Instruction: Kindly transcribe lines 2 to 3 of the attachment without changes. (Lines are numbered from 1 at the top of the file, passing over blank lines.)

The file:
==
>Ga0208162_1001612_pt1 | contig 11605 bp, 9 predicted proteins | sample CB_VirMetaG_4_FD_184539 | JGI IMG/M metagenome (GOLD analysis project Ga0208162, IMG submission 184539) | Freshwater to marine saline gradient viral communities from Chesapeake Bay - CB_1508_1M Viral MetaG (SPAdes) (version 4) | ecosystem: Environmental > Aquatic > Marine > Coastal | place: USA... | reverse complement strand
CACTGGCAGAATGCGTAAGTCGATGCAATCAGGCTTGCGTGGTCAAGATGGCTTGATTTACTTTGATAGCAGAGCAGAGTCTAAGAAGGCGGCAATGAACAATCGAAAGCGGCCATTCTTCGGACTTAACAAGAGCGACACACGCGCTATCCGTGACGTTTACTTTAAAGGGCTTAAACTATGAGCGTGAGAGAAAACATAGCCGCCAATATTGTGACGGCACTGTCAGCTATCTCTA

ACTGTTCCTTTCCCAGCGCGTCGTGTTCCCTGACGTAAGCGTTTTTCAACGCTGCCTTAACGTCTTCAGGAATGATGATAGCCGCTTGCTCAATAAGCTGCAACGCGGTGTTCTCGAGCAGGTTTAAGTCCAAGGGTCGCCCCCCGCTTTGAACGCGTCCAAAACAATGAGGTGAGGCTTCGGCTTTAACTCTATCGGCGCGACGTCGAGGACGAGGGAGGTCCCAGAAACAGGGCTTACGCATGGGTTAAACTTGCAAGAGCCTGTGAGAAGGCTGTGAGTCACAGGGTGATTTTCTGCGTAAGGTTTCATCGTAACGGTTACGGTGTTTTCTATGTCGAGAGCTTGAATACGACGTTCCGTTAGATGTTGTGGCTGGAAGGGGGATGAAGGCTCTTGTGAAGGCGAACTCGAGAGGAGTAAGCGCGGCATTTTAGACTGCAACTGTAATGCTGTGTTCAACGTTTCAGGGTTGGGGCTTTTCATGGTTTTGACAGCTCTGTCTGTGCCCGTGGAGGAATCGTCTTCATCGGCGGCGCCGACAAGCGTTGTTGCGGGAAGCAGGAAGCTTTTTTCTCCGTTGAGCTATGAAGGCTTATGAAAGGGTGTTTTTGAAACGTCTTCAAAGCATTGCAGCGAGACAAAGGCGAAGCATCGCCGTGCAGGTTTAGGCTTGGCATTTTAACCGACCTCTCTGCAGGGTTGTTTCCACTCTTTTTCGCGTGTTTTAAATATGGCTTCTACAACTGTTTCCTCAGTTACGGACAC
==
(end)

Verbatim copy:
CACTGGCAGAATGCGTAAGTCGATGCAATCAGGCTTGCGTGGTCAAGATGGCTTGATTTACTTTGATAGCAGAGCAGAGTCTAAGAAGGCGGCAATGAACAATCGAAAGCGGCCATTCTTCGGACTTAACAAGAGCGACACACGCGCTATCCGTGACGTTTACTTTAAAGGGCTTAAACTATGAGCGTGAGAGAAAACATAGCCGCCAATATTGTGACGGCACTGTCAGCTATCTCTA

ACTGTTCCTTTCCCAGCGCGTCGTGTTCCCTGACGTAAGCGTTTTTCAACGCTGCCTTAACGTCTTCAGGAATGATGATAGCCGCTTGCTCAATAAGCTGCAACGCGGTGTTCTCGAGCAGGTTTAAGTCCAAGGGTCGCCCCCCGCTTTGAACGCGTCCAAAACAATGAGGTGAGGCTTCGGCTTTAACTCTATCGGCGCGACGTCGAGGACGAGGGAGGTCCCAGAAACAGGGCTTACGCATGGGTTAAACTTGCAAGAGCCTGTGAGAAGGCTGTGAGTCACAGGGTGATTTTCTGCGTAAGGTTTCATCGTAACGGTTACGGTGTTTTCTATGTCGAGAGCTTGAATACGACGTTCCGTTAGATGTTGTGGCTGGAAGGGGGATGAAGGCTCTTGTGAAGGCGAACTCGAGAGGAGTAAGCGCGGCATTTTAGACTGCAACTGTAATGCTGTGTTCAACGTTTCAGGGTTGGGGCTTTTCATGGTTTTGACAGCTCTGTCTGTGCCCGTGGAGGAATCGTCTTCATCGGCGGCGCCGACAAGCGTTGTTGCGGGAAGCAGGAAGCTTTTTTCTCCGTTGAGCTATGAAGGCTTATGAAAGGGTGTTTTTGAAACGTCTTCAAAGCATTGCAGCGAGACAAAGGCGAAGCATCGCCGTGCAGGTTTAGGCTTGGCATTTTAACCGACCTCTCTGCAGGGTTGTTTCCACTCTTTTTCGCGTGTTTTAAATATGGCTTCTACAACTGTTTCCTCAGTTACGGACAC